In his LinkedIn account, however, he listed his interests as animal welfare, arts and culture, children and civil rights.

Several of his former classmates said they had kept their distance from the militant atheist, who often acted in a hostile and aggressive manner.

Once in the Air Force, Kelley served in logistics readiness at Holloman Air Force Base in New Mexico, which neighbors Texas.

After his conviction of assault on his wife and a child -- named by those close to the case either as the couple's child, or just the wife's -- his spouse Tessa filed for divorce. Kelley was also demoted, and left the military after a failed appeal against his conviction.

After leaving the Air Force, he moved for a while to Colorado, where he appeared in court on charges of animal cruelty, though the case was later dismissed.

Texas Church Shooter Devin Kelley Charged With Animal Cruelty Before Killing 26 People (Video)

Shooting at night

Kelley reportedly lied about his assault conviction when he filled out the required background check paperwork to buy a Ruger assault rifle in April 2016 at a gun and sporting goods shop in San Antonio, police said. They said he owned several firearms, bought in both Colorado and Texas.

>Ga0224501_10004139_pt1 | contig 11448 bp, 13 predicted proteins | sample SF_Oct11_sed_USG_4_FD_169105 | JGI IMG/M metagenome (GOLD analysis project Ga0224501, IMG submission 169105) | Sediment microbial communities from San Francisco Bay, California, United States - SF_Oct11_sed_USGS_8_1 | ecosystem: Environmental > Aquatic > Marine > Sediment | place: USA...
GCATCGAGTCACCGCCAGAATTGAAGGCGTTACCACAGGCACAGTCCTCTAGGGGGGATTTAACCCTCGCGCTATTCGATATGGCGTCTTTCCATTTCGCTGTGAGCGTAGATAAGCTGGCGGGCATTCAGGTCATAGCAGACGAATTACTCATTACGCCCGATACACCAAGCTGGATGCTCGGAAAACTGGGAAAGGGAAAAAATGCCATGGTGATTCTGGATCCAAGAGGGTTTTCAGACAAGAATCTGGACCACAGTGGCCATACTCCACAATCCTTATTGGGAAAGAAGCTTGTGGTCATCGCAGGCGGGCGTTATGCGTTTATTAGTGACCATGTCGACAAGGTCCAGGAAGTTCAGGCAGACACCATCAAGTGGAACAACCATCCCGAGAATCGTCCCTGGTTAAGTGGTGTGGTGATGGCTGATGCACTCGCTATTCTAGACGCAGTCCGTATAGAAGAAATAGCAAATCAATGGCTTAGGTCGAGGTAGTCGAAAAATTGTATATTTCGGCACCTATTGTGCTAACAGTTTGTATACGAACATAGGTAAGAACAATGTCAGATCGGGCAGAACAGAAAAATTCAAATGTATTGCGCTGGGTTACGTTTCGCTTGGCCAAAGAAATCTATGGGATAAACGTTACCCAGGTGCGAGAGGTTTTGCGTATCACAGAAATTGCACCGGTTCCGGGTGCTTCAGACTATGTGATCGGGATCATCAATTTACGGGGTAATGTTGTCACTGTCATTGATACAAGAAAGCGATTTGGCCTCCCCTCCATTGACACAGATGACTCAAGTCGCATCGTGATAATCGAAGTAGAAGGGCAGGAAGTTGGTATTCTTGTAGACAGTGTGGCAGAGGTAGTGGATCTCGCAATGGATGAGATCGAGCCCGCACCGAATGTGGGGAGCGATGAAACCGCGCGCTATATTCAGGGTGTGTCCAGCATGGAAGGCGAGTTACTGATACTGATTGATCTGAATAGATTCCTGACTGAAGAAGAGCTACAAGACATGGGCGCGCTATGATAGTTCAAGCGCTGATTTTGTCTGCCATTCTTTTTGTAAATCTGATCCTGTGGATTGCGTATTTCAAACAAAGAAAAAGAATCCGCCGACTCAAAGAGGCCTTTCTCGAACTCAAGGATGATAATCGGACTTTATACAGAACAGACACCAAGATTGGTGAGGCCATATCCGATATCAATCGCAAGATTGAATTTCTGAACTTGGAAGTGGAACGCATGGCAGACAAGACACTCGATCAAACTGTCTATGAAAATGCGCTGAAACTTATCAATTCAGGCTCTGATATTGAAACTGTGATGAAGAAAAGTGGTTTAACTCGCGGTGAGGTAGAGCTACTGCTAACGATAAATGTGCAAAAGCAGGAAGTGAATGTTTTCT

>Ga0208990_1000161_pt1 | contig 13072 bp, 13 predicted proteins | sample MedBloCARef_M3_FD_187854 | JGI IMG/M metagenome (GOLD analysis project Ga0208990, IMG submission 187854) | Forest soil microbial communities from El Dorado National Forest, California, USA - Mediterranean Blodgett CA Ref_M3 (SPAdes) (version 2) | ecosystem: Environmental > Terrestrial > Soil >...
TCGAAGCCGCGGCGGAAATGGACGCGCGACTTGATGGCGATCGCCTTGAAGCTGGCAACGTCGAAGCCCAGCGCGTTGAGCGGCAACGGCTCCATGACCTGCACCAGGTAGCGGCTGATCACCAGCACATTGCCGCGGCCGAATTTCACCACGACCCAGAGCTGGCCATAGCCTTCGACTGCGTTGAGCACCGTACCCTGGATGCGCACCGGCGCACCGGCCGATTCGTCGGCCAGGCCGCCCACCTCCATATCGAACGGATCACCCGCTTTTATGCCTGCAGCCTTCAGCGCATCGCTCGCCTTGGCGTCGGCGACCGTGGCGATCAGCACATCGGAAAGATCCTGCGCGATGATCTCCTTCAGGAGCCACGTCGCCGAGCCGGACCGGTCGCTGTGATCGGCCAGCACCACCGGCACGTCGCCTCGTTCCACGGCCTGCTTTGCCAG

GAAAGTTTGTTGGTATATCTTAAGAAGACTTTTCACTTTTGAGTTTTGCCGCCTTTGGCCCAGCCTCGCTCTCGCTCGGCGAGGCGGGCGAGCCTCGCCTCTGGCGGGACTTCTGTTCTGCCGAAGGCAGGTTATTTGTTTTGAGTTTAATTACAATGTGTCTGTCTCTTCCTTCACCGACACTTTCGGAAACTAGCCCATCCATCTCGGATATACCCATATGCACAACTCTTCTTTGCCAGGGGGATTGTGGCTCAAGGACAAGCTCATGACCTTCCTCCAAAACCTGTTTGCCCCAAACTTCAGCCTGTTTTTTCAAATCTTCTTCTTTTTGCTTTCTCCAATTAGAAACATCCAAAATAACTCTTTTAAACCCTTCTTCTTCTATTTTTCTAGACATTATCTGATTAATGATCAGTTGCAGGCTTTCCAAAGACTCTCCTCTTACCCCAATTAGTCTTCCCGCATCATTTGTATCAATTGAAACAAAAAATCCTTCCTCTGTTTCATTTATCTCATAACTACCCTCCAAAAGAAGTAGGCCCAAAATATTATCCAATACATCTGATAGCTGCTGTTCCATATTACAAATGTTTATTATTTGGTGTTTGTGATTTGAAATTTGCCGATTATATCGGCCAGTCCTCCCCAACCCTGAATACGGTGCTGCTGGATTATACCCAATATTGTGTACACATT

His other known residence was in the rural area around New Braunfels, where he had lived with his wife in a converted barn, surrounded by woods.

One of his former neighbors told KSAT local news that he was "a regular guy" in a region where gun ownership is common, and said there was "nothing abnormal" that could have pointed to the impending slaughter.

"I mean, the only thing unusual across the street is we hear a lot of gunfire, a lot of times at night. We hear gunfire a lot, but we're out in the country," said the neighbor, Mark Moravitz.

Kelley walked into the First Baptist Church at around 11:20 am on Sunday, unleashing a hail of bullets that left at least 26 dead and 20 wounded, some seriously.

A neighbor of the church heard the gunfire and ran out with his own weapon, engaging the gunman and pursuing him as he fled in a pearl-colored Ford Explorer.

Kelley was found around eight miles away with a lethal gunshot wound, which police said appeared to have been self-inflicted.

Devin Kelley was a Militant Atheist.